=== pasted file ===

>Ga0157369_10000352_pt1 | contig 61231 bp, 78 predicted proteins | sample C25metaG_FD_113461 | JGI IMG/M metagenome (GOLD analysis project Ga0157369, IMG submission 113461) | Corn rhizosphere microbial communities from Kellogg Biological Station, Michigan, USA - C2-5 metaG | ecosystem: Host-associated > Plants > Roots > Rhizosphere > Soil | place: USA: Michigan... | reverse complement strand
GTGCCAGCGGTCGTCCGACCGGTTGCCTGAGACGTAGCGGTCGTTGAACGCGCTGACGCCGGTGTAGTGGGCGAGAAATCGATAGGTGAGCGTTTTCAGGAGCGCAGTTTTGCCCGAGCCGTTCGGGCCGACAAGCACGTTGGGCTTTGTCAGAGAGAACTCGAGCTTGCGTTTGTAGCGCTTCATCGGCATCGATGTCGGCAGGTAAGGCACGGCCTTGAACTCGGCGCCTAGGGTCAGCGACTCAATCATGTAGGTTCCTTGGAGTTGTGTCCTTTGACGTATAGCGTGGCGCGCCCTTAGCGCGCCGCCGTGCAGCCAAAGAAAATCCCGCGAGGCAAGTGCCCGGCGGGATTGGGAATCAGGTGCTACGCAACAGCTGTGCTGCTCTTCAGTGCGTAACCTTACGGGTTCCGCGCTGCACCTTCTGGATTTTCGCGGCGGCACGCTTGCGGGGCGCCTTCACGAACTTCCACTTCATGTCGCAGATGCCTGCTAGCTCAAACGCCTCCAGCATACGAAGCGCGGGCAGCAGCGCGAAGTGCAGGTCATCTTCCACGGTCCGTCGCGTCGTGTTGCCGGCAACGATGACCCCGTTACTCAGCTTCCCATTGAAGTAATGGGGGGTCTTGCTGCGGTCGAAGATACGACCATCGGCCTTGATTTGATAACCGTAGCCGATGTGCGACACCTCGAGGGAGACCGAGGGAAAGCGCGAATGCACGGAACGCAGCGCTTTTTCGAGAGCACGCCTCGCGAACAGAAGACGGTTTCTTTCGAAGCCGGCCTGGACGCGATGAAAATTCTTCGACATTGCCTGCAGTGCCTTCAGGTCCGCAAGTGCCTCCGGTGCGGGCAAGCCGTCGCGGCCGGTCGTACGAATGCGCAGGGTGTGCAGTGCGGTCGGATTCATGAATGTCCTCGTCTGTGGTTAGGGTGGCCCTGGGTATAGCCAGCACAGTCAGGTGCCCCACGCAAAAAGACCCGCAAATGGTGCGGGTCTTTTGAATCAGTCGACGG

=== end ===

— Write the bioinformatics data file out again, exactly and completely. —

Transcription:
>Ga0157369_10000352_pt1 | contig 61231 bp, 78 predicted proteins | sample C25metaG_FD_113461 | JGI IMG/M metagenome (GOLD analysis project Ga0157369, IMG submission 113461) | Corn rhizosphere microbial communities from Kellogg Biological Station, Michigan, USA - C2-5 metaG | ecosystem: Host-associated > Plants > Roots > Rhizosphere > Soil | place: USA: Michigan... | reverse complement strand
GTGCCAGCGGTCGTCCGACCGGTTGCCTGAGACGTAGCGGTCGTTGAACGCGCTGACGCCGGTGTAGTGGGCGAGAAATCGATAGGTGAGCGTTTTCAGGAGCGCAGTTTTGCCCGAGCCGTTCGGGCCGACAAGCACGTTGGGCTTTGTCAGAGAGAACTCGAGCTTGCGTTTGTAGCGCTTCATCGGCATCGATGTCGGCAGGTAAGGCACGGCCTTGAACTCGGCGCCTAGGGTCAGCGACTCAATCATGTAGGTTCCTTGGAGTTGTGTCCTTTGACGTATAGCGTGGCGCGCCCTTAGCGCGCCGCCGTGCAGCCAAAGAAAATCCCGCGAGGCAAGTGCCCGGCGGGATTGGGAATCAGGTGCTACGCAACAGCTGTGCTGCTCTTCAGTGCGTAACCTTACGGGTTCCGCGCTGCACCTTCTGGATTTTCGCGGCGGCACGCTTGCGGGGCGCCTTCACGAACTTCCACTTCATGTCGCAGATGCCTGCTAGCTCAAACGCCTCCAGCATACGAAGCGCGGGCAGCAGCGCGAAGTGCAGGTCATCTTCCACGGTCCGTCGCGTCGTGTTGCCGGCAACGATGACCCCGTTACTCAGCTTCCCATTGAAGTAATGGGGGGTCTTGCTGCGGTCGAAGATACGACCATCGGCCTTGATTTGATAACCGTAGCCGATGTGCGACACCTCGAGGGAGACCGAGGGAAAGCGCGAATGCACGGAACGCAGCGCTTTTTCGAGAGCACGCCTCGCGAACAGAAGACGGTTTCTTTCGAAGCCGGCCTGGACGCGATGAAAATTCTTCGACATTGCCTGCAGTGCCTTCAGGTCCGCAAGTGCCTCCGGTGCGGGCAAGCCGTCGCGGCCGGTCGTACGAATGCGCAGGGTGTGCAGTGCGGTCGGATTCATGAATGTCCTCGTCTGTGGTTAGGGTGGCCCTGGGTATAGCCAGCACAGTCAGGTGCCCCACGCAAAAAGACCCGCAAATGGTGCGGGTCTTTTGAATCAGTCGACGG